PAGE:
What are discontinued operations?
In financial accounting, discontinued operations refer to parts of a company’s core business or product line that have been divested or closed and that are reported separately from continuing operations in the income statement.
Understanding Discontinued Operations
Discontinued operations are listed separately in the income statement because it is important for investors to be able to clearly distinguish the earnings and cash flows of continuing operations from those activities that have ceased. This distinction is especially useful when companies are merging, as analyzing which assets are being sold or retired provides a clearer picture of how a company will make money in the future.
In a company’s income statement, discontinued operations are separated from continuing operations so that investors can clearly see what money is coming in from current operations versus those that have ceased.
Disclosure on income statements
When operations are discontinued, a company has several items to report in its financial statements. Although the trading component is closing, it could still generate a profit or loss in the current accounting period.
Therefore, the total gain or loss from discontinued operations is reported, followed by the corresponding income taxes. This tax is often a future tax benefit because discontinued operations often incur losses. To determine the total net income (IN) of the company, the profit or loss from discontinued operations is added to that from continuing operations.
In order not to confuse adjustments to financial statements that relate to previously reported discontinued operations, a company may classify adjustments separately in the discontinued operations section of its financial statements. Adjustments may occur due to benefit plan obligations, contingent liabilities, or contingent contractual terms.
If the buyer of a discontinued operation assumes the debt associated with the operation, any pre-sale interest expense is allocated to the discontinued operations. Generally Accepted Accounting Principles (GAAP) do not allow corporate overhead to be allocated to discontinued operations.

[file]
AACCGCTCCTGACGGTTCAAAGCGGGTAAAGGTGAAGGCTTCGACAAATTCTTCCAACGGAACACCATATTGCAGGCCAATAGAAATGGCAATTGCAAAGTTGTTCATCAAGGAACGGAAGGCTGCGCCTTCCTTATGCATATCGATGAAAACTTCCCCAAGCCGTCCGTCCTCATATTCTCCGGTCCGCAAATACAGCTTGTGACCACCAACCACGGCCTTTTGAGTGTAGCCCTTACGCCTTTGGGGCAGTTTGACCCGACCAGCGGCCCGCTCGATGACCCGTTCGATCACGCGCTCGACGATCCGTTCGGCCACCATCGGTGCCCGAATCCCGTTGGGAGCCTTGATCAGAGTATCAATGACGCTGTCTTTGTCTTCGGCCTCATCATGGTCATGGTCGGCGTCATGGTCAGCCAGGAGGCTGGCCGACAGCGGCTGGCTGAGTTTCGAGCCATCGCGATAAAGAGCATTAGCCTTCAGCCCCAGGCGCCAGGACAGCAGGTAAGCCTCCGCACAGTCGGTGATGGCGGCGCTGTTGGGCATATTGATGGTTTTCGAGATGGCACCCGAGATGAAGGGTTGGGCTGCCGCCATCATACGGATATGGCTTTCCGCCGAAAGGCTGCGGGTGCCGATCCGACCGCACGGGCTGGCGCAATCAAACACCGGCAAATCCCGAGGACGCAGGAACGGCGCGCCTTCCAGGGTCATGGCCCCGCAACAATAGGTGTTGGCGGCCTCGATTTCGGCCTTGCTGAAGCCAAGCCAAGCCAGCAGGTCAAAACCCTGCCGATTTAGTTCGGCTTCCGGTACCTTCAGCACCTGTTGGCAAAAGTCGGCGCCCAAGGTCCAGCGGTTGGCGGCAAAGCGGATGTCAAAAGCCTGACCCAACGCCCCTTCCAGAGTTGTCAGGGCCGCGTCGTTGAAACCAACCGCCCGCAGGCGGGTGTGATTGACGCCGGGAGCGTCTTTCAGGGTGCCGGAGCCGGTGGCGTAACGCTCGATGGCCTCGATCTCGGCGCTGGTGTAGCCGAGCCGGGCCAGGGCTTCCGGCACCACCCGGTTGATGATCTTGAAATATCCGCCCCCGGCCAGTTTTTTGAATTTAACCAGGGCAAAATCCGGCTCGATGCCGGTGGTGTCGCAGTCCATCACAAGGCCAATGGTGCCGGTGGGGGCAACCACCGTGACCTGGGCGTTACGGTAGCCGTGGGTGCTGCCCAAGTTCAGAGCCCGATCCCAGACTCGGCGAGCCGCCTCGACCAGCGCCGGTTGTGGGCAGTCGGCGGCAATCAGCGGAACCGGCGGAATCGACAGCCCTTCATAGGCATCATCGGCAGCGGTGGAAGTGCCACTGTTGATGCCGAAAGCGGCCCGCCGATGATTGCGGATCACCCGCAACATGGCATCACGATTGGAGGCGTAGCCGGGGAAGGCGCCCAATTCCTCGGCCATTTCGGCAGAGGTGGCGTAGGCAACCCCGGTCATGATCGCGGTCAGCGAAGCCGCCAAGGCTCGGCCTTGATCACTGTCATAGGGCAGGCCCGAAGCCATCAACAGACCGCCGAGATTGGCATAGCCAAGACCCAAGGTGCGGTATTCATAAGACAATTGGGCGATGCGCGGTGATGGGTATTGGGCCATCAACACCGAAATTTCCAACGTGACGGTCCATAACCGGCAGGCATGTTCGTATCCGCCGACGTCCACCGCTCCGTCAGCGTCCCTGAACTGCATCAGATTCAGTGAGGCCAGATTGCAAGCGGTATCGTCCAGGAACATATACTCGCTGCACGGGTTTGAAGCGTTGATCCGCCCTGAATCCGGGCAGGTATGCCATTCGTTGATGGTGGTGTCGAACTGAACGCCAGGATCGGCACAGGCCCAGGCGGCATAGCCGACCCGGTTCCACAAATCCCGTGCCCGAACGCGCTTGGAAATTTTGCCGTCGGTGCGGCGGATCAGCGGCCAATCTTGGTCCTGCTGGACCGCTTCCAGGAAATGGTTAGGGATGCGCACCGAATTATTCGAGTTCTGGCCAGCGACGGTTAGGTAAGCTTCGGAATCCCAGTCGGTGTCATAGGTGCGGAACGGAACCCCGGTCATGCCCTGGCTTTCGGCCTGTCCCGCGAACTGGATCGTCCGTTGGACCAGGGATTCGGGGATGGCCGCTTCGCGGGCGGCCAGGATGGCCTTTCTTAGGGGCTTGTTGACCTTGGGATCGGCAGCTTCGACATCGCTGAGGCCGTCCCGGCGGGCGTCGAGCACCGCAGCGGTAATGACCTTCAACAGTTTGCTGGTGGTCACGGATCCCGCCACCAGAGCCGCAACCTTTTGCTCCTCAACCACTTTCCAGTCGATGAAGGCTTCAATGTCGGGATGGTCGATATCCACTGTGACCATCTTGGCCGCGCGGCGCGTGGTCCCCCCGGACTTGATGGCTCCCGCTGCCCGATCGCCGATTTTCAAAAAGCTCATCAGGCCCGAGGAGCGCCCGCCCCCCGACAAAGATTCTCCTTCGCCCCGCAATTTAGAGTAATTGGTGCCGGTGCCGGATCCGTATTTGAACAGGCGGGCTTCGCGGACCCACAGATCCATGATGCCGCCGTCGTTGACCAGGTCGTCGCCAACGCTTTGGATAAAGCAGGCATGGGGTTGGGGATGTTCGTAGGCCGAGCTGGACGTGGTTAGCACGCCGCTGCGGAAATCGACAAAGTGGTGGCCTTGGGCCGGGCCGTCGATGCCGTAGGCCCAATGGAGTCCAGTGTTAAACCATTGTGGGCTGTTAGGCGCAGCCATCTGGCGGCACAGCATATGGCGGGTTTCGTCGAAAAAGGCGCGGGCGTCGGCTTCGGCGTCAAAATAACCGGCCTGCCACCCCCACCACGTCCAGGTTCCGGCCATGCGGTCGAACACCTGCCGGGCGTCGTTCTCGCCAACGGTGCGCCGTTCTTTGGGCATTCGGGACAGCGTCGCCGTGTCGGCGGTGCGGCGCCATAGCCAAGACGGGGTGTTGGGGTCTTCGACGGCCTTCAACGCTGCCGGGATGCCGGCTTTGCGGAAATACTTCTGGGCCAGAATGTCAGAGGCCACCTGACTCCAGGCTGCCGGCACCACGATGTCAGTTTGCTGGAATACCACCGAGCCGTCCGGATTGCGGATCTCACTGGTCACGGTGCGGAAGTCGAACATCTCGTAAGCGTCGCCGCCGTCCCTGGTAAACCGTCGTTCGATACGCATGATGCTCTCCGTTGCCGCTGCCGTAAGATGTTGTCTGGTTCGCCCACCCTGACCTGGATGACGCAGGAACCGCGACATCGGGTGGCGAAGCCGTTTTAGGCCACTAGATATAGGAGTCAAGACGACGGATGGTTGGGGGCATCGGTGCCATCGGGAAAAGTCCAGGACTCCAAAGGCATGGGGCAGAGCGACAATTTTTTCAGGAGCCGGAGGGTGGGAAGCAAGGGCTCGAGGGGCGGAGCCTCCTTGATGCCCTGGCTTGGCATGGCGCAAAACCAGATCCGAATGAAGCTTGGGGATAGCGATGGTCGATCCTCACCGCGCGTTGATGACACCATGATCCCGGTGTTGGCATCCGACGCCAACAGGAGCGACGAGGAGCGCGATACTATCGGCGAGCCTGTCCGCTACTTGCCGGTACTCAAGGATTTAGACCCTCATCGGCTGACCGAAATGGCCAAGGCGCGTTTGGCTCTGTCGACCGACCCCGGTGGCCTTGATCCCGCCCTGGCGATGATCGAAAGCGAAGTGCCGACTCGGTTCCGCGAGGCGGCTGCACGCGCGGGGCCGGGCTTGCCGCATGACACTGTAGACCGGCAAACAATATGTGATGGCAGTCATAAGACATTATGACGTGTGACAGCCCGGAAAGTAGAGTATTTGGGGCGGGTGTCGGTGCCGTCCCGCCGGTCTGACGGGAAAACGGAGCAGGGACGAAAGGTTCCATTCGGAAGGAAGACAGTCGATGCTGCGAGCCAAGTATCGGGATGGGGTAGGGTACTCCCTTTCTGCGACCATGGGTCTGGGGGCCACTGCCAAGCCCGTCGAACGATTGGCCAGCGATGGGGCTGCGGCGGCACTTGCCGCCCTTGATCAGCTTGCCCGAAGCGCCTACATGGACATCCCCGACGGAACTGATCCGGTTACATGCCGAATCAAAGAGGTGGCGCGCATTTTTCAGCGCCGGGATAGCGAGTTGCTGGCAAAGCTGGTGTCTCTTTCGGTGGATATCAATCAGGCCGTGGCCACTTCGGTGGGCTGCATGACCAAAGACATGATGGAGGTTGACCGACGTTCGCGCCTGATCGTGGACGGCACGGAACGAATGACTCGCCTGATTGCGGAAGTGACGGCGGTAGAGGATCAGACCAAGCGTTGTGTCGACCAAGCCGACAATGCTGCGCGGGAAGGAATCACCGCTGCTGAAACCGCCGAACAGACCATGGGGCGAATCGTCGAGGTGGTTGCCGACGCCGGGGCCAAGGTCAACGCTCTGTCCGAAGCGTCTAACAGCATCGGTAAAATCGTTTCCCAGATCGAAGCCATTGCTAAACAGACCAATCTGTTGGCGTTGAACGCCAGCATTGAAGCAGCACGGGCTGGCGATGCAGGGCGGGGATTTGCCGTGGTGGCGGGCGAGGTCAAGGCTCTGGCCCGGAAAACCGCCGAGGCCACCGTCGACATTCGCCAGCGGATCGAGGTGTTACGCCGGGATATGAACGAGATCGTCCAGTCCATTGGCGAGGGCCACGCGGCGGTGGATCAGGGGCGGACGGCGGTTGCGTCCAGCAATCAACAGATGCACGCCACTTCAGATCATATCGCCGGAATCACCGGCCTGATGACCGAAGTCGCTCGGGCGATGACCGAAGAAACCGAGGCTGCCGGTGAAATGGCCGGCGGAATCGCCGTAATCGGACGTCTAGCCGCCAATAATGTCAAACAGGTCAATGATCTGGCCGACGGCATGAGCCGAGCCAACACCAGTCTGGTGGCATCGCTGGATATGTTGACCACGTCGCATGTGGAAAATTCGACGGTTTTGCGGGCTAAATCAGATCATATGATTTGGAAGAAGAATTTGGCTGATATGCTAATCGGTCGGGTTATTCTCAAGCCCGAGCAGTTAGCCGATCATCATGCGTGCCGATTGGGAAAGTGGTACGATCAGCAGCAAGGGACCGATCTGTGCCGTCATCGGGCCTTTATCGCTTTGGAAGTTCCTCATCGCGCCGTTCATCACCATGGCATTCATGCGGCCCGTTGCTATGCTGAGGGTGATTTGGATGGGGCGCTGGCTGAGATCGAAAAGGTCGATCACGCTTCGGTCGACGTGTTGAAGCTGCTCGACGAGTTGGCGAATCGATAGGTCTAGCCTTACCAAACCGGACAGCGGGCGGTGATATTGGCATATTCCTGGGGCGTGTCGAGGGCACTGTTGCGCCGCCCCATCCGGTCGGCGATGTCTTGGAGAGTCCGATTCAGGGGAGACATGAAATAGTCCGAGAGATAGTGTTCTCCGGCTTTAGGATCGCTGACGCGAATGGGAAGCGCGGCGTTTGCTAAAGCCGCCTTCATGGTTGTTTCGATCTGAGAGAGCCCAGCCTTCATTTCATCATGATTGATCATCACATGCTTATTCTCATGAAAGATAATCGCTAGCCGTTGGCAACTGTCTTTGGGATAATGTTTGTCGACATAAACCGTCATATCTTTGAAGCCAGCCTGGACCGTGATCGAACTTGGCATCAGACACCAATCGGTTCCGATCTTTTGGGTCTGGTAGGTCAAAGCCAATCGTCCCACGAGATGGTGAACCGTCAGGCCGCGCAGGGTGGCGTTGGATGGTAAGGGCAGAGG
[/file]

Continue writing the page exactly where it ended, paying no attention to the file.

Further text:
- Discontinued operations is an accounting term that refers to parts of a company’s core business or product line that have been divested or closed.
- Discontinued operations are reported in the income statement separately from continuing operations.
- When companies merge, understanding which assets are being sold can give a clearer idea of how a company will make money in the future.
Discontinued operations under GAAP
A company can report discontinued operations under GAAP as long as two conditions are met. First, the transaction to close the divested business will result in the removal of the divested business’s operations and cash flows from the company’s operations. Second, once it has been discontinued, the closed business must not have a significant continuing involvement with its operations. If both of these conditions are met, a company can report discontinued operations in its financial statements.
Discontinued operations under IFRS
The reporting rules in International Financial Reporting Standards (IFRS) differ slightly from GAAP. A discontinued operation must meet two criteria. First, the asset or trade component must be disposed of or declared as held for sale. Second, the component must be distinguished as a separate business that is intentionally withdrawn from operation or a subsidiary of a component that is held with the intention of selling.
Unlike GAAP reporting requirements, IFRS standards allow investments under the equity method to be classified as held for sale. In addition, under IFRS, entities can continue to participate in the discontinued operation. As with GAAP, discontinued operations are reported in a special section of the income statement.